I’ve wanted to visit Warwick Castle for years – it’s one of the major historical sites in the UK and every time I go to Stratford on the train I go through Warwick and see the signs to the Castle. As a birthday treat to myself I decided to finally visit.
The beginnings of the Castle go back to 914 when Ethelfleda, daughter of Alfred the Great, ordered the building of a ‘burh’ or an earthen rampart to protect the small hill top settlement of Warwick from Danish invaders. In 1068, William the Conqueror founded a motte and bailey fort, consisting of a large earth mound with a timber stockade around both the top and base. This mound is still visible as part of the Castle today.
The earliest part of the Castle
Henry de Beaumont was appointed the 1st Earl of Warwick in 1088. Successive Earls followed until the title passed to Richard Neville, who married the prior Earl’s sister, in 1449. This is the part of Warwick Castle’s history I’m most familiar with, because of Neville’s role in the Wars of the Roses and his unofficial title of ‘Kingmaker’. Later, the Castle lapsed into disrepair until James I presented it to Sir Fulke Greville in 1604. In 1871, a fire damaged the Private Apartments and the Great Hall and over 100 years later the Castle was bought by the Tussaud’s Group, marking its beginnings as a tourist attraction.
I booked online because it was a bit cheaper – also you get to skip the queue once you get there. The Castle is not far from the centre of town so it isn’t much of a walk.
Inside, there is lots to see and do. I decided to do all the rampart-climbing in the morning, before it got too hot and before I ran out of energy. There are great views over the Warwickshire countryside, and there are informative panels that explain the history of different parts of the Castle.
View from the ramparts
Underneath the main building there is a walk-through display which shows the Earl of Warwick preparing for battle. Some of the wax figures are a little creepy, but this area is also pretty informative about what is probably the most famous period of the Castle’s history. Across the grounds, there is a ‘time machine’ exhibition which uses video technology to take you through the many centuries of the Castle’s history, with Horrible Histories-style humour.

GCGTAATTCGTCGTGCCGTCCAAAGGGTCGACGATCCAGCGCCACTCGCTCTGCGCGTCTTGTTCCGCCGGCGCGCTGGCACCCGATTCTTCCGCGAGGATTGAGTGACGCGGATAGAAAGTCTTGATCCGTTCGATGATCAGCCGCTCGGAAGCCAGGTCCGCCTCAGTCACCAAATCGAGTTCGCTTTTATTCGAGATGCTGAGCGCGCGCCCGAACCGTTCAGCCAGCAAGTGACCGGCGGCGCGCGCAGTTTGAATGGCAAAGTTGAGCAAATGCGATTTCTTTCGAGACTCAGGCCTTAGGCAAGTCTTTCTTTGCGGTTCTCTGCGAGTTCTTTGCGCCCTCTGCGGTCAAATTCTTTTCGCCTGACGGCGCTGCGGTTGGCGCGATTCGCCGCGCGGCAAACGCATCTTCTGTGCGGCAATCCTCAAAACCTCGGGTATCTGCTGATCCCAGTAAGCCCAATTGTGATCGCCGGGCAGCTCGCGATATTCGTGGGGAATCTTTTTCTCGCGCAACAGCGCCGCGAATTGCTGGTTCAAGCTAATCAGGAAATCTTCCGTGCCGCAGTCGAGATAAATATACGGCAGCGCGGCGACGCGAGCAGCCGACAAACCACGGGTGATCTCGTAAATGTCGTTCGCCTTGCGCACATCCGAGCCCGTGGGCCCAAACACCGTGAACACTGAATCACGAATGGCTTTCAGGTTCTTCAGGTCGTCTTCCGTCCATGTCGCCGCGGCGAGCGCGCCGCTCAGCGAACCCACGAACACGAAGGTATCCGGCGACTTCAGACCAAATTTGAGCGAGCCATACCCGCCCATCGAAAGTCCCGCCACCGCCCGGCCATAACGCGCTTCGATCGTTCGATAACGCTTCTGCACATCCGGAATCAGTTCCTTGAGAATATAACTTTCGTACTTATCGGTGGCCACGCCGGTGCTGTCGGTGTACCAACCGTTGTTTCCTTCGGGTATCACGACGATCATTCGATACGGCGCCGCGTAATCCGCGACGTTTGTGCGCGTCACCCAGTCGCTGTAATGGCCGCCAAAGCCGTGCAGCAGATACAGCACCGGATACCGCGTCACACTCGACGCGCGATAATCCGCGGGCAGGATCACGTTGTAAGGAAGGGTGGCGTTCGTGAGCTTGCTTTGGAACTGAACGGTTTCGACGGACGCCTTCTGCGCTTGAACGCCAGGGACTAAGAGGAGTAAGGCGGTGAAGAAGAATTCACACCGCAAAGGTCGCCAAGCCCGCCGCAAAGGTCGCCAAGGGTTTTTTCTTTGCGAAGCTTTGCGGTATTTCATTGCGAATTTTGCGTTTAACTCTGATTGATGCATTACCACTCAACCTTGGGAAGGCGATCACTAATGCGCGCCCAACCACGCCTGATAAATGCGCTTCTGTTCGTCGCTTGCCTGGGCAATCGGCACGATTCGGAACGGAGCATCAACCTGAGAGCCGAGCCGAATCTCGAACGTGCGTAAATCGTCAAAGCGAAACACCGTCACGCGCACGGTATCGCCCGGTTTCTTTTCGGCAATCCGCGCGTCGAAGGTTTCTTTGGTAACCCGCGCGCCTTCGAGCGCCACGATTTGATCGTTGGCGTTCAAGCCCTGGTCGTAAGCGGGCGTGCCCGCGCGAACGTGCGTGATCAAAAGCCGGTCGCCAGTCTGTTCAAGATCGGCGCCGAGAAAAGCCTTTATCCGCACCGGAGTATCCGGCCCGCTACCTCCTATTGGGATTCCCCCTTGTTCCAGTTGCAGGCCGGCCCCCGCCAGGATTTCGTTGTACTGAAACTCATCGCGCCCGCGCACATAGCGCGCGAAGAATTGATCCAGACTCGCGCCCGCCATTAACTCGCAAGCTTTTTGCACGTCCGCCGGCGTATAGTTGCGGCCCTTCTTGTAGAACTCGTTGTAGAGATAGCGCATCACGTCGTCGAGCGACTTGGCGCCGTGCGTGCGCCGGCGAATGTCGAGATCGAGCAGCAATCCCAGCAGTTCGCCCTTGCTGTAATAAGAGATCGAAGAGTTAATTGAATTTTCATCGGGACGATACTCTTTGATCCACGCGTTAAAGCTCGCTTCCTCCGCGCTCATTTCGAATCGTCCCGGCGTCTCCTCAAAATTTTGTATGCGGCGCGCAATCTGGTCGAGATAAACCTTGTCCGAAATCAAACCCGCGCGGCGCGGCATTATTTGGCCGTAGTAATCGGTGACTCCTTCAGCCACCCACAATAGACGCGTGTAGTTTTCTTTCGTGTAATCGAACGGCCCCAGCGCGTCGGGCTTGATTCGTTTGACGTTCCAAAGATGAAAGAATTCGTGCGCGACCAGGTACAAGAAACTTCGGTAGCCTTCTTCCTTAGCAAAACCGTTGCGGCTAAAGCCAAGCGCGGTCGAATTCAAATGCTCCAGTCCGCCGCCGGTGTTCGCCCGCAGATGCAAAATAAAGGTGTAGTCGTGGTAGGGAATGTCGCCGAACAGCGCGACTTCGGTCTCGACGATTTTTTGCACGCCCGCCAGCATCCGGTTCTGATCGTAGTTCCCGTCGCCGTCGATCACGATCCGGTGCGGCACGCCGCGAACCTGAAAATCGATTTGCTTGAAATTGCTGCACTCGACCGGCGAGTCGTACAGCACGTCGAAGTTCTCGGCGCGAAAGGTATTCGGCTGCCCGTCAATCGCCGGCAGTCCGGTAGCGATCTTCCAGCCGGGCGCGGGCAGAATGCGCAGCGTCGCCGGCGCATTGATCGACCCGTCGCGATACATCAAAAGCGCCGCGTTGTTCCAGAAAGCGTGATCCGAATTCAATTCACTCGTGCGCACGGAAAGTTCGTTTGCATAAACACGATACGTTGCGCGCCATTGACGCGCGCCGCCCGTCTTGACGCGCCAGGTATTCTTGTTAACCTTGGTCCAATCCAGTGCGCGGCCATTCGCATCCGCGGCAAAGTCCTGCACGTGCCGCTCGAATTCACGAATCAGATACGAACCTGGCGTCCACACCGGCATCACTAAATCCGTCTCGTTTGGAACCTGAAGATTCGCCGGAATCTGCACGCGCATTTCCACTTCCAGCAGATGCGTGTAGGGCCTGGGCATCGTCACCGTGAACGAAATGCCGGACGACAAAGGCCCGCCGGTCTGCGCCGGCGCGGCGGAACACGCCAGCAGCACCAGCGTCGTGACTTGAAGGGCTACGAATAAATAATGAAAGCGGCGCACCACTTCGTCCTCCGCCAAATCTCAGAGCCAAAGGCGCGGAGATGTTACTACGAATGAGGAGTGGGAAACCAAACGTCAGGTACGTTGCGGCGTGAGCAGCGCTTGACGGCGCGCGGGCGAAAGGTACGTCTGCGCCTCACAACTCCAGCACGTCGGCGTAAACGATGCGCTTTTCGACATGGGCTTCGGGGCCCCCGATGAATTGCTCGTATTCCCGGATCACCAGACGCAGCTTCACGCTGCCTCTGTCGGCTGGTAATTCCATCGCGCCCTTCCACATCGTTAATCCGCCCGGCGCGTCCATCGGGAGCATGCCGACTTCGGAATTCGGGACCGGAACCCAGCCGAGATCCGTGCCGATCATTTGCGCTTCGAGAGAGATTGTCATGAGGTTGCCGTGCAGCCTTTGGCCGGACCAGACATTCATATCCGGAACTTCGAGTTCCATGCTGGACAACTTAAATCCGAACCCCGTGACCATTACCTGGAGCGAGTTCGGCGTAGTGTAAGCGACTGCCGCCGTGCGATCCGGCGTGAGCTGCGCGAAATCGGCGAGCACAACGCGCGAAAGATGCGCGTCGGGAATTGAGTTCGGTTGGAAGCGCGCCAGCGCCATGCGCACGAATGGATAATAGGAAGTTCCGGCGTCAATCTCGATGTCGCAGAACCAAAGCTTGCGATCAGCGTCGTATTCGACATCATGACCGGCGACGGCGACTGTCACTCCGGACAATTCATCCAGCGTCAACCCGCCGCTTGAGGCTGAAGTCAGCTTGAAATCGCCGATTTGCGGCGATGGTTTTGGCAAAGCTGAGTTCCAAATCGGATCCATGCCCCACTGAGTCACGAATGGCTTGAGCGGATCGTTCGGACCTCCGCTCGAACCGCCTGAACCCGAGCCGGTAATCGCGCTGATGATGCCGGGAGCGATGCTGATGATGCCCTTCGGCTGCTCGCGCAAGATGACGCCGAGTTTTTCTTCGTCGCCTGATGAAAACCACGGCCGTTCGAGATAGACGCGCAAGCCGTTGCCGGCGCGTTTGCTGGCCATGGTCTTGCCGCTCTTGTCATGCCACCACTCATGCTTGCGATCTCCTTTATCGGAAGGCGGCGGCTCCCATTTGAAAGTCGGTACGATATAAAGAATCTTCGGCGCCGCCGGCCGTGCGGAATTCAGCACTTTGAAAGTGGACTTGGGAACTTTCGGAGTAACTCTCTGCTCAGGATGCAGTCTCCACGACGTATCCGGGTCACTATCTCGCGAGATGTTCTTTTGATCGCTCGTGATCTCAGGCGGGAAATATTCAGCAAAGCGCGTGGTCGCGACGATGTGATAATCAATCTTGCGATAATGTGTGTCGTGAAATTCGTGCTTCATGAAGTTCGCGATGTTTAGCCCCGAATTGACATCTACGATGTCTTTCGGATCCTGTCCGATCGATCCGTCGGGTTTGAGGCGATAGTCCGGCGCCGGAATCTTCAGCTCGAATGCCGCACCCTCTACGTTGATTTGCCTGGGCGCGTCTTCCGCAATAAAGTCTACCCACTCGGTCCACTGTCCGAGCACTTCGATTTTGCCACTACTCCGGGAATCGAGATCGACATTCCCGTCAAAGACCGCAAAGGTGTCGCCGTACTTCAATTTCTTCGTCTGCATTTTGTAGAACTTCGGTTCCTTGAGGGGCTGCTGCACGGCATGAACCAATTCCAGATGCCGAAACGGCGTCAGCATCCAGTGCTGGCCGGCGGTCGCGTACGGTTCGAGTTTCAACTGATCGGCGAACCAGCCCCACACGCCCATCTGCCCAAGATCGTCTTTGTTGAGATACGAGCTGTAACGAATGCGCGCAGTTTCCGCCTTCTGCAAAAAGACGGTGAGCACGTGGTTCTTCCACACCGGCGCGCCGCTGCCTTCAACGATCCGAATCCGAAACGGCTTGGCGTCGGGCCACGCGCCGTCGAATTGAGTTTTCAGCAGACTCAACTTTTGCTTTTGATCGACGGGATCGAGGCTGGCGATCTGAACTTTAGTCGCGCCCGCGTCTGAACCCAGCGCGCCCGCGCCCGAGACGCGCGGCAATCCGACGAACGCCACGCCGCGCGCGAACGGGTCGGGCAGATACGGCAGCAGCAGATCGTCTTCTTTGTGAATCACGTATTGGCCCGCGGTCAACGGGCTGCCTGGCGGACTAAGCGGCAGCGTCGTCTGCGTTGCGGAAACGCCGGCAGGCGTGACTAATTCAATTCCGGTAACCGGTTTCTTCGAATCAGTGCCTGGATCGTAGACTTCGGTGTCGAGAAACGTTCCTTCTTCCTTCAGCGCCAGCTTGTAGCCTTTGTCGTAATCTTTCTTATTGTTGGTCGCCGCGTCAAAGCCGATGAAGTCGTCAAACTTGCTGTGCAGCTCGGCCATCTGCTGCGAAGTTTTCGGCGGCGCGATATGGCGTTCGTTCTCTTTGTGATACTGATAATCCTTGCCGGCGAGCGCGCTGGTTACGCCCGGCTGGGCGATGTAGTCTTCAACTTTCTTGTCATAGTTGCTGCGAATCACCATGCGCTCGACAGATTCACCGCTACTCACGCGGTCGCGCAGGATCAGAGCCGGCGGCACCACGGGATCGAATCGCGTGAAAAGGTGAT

I climbed to the top of the hill, formerly the old motte and bailey castle, and then decided I wanted a rest. This proved opportune as I was just in time for a birds of prey flying display, which was amazing. I actually ended up seeing two of these, and they were fascinating, featuring kestrels, eagles, an Andean condor, and my favourite – Ernie the owl.
Ernie the owl
I left the big part of the Castle until last. This part was rebuilt after a fire in the nineteenth century. It explored the history of the Castle as a retreat for the great and the good in later centuries, with waxworks of Victorian worthies demonstrating the weekend parties and lavish entertainments that went on here.
Newer part of the Castle
I didn’t visit the Dungeons, being somewhat squeamish – this part costs more to visit anyway. I didn’t visit the Princess Tour either, that being aimed at very young children.
Nevertheless, I found that there was plenty to do – I think all ages and temperaments would find something to entertain them here. I’d definitely recommend Warwick Castle for a day out.
Address: Warwick, CV34 4QU
Opening Hours: 10am-4/5pm depending on season/event
Prices: £36 for an open-dated ticket for one adult that allows you to visit the Castle and Dungeon at any time within 12 months; discounts are available for booking a selected day in advance (as opposed to just turning up), omitting the Dungeon, and for children or concessions. Check the website for special offers. Short breaks are also available.